I know the latter is kind of a cop-out, but it was the only thing i could think of seventeen years ago when i came up with it. My rule is that as a very powerful form of magic (gained even before the gods came to my world) it has a very limited range i.e. it can only extend a maximum of a few feet beyond the dragon’s physical form. It means that dragons can produce fire to breathe it if i want them to too and it can allow them to get into a cave in mountains where there isn’t an entrance big enough too. I’ve also made it a conscious form of magic e.g. like casting a spell, so it only works when the dragon is concentrating on it, so they are actually quite vulnerable during take-off and they can stop using the skill once they are air-born because of the gliding, so my way works for me as a workaround because it means that dragons, while mighty, do have a vulnerability, and they are not always breaching the rules of physics.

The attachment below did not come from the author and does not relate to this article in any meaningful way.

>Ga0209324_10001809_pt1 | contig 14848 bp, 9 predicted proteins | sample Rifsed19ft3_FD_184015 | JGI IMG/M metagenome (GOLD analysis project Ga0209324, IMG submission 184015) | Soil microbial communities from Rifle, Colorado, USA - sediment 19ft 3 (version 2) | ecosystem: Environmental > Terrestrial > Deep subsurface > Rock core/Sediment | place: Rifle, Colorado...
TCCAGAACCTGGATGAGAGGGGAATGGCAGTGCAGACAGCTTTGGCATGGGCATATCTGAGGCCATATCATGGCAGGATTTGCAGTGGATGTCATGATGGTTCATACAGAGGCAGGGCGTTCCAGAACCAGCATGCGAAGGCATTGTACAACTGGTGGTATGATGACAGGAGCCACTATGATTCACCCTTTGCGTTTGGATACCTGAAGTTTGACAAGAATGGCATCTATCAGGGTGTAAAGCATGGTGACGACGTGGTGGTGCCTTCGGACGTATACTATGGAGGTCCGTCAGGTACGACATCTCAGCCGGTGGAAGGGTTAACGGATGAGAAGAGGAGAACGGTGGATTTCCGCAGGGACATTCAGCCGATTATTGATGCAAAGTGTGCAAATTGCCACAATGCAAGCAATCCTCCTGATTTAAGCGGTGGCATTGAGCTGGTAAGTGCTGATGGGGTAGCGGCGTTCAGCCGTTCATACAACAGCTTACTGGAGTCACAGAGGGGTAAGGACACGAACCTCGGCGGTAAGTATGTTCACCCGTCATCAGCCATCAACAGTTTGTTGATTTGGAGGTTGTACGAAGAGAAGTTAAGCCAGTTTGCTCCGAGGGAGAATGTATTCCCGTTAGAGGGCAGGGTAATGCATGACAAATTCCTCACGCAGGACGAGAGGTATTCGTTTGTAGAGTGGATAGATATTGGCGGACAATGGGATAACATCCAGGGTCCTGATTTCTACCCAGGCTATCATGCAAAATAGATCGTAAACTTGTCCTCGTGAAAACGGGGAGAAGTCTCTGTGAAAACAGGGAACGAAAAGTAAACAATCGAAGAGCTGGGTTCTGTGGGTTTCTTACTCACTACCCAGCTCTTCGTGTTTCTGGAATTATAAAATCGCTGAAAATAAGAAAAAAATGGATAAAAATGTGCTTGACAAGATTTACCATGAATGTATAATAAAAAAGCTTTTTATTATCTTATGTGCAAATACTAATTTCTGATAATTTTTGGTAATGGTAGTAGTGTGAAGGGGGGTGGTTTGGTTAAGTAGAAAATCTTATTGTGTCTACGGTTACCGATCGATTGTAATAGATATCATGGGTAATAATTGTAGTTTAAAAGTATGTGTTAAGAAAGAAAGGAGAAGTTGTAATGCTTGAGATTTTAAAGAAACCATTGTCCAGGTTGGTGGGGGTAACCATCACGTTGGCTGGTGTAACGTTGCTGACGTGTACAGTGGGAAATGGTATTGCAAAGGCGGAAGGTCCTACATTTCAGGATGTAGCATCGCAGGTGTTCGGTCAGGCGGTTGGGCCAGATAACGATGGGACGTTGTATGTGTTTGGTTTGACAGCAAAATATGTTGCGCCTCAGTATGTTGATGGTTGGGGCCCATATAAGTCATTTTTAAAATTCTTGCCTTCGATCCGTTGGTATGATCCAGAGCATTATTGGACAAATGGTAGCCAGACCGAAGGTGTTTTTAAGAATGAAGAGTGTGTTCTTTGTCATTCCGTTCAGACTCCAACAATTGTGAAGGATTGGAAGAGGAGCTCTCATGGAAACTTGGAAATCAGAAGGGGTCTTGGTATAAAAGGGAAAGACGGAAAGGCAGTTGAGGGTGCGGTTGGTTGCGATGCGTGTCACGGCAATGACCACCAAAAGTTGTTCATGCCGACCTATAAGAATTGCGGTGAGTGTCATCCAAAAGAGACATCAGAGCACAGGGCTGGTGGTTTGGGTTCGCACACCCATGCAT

It was this or make them an aquatic species and let the water support their mass, which i don’t like because, as you say, dragons need to FLY.

    1. I love that there are people who think so hard about these issues.

      My dragons also have the most trouble taking off, but they solve it by flapping harder and ignoring the rules of physics. (If you don’t look they don’t apply, right?) Magic that gets them off the ground but makes them vulnerable while they’re casting it is a cool idea–I imagine that could lead to all sort of interesting things in the plot.

      Gliding is also sensible. So I suppose their wings are very large.

      All the best with your book(s)! It has dragons, so it must rock. 🙂